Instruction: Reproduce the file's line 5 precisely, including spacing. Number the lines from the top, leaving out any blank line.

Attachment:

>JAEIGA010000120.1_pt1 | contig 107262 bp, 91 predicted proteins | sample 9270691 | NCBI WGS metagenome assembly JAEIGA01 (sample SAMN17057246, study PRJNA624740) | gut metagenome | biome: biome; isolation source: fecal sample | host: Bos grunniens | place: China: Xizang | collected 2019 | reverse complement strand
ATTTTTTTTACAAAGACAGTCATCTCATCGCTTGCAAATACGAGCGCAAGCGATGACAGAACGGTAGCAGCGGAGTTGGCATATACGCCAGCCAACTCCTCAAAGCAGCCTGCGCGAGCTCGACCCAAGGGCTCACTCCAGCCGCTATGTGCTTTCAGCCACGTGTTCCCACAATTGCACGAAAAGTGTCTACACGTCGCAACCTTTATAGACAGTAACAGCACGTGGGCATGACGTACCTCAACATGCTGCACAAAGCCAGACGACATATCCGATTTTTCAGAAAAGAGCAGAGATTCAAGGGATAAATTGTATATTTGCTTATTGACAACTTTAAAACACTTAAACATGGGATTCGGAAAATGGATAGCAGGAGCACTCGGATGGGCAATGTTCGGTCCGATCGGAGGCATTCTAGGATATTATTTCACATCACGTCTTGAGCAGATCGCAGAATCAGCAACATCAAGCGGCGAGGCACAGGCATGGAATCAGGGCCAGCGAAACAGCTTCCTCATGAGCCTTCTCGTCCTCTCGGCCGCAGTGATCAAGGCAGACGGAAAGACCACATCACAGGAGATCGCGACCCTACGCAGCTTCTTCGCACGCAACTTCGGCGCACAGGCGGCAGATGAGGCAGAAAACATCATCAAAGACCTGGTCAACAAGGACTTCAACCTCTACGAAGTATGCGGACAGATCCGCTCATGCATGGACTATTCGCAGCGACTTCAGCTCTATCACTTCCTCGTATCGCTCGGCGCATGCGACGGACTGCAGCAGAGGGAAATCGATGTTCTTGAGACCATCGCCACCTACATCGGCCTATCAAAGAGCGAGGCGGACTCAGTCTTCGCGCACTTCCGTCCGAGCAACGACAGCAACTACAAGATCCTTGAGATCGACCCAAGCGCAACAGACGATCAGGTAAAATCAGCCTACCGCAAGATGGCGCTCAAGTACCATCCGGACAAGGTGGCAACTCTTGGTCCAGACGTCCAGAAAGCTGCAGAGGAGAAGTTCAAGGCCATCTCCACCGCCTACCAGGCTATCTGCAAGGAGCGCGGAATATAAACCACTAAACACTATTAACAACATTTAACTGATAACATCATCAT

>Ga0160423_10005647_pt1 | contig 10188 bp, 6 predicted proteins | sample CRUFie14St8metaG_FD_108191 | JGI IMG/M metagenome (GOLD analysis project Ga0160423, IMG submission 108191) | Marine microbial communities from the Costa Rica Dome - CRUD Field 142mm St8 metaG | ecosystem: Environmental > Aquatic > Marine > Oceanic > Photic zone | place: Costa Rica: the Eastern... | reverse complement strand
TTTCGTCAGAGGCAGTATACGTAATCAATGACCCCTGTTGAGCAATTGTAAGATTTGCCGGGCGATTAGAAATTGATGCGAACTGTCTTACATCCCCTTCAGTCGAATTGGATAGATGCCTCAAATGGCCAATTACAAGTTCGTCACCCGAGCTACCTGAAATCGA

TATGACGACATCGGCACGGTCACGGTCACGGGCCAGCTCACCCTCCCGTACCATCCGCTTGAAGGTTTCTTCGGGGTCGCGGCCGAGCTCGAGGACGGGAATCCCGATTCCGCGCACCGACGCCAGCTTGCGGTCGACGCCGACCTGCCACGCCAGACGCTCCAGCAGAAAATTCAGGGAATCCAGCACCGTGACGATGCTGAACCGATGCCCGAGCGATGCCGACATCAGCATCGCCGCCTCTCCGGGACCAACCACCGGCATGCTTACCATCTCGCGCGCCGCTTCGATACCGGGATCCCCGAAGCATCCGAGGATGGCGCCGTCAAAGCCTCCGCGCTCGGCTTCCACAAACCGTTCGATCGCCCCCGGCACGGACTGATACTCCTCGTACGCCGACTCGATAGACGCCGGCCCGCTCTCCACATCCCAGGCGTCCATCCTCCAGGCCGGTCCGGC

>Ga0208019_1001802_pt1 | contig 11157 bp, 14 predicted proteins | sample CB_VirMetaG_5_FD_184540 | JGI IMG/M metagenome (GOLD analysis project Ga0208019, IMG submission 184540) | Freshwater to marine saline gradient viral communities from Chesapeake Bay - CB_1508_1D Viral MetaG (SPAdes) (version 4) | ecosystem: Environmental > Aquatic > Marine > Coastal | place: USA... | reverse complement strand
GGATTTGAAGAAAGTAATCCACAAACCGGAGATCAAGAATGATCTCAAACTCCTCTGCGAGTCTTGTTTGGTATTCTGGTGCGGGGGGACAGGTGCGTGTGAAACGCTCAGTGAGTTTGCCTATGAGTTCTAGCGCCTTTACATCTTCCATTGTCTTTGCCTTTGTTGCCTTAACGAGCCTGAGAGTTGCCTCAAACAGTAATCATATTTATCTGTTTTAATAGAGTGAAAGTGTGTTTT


TATGACGACATCGGCACGGTCACGGTCACGGGCCAGCTCACCCTCCCGTACCATCCGCTTGAAGGTTTCTTCGGGGTCGCGGCCGAGCTCGAGGACGGGAATCCCGATTCCGCGCACCGACGCCAGCTTGCGGTCGACGCCGACCTGCCACGCCAGACGCTCCAGCAGAAAATTCAGGGAATCCAGCACCGTGACGATGCTGAACCGATGCCCGAGCGATGCCGACATCAGCATCGCCGCCTCTCCGGGACCAACCACCGGCATGCTTACCATCTCGCGCGCCGCTTCGATACCGGGATCCCCGAAGCATCCGAGGATGGCGCCGTCAAAGCCTCCGCGCTCGGCTTCCACAAACCGTTCGATCGCCCCCGGCACGGACTGATACTCCTCGTACGCCGACTCGATAGACGCCGGCCCGCTCTCCACATCCCAGGCGTCCATCCTCCAGGCCGGTCCGGC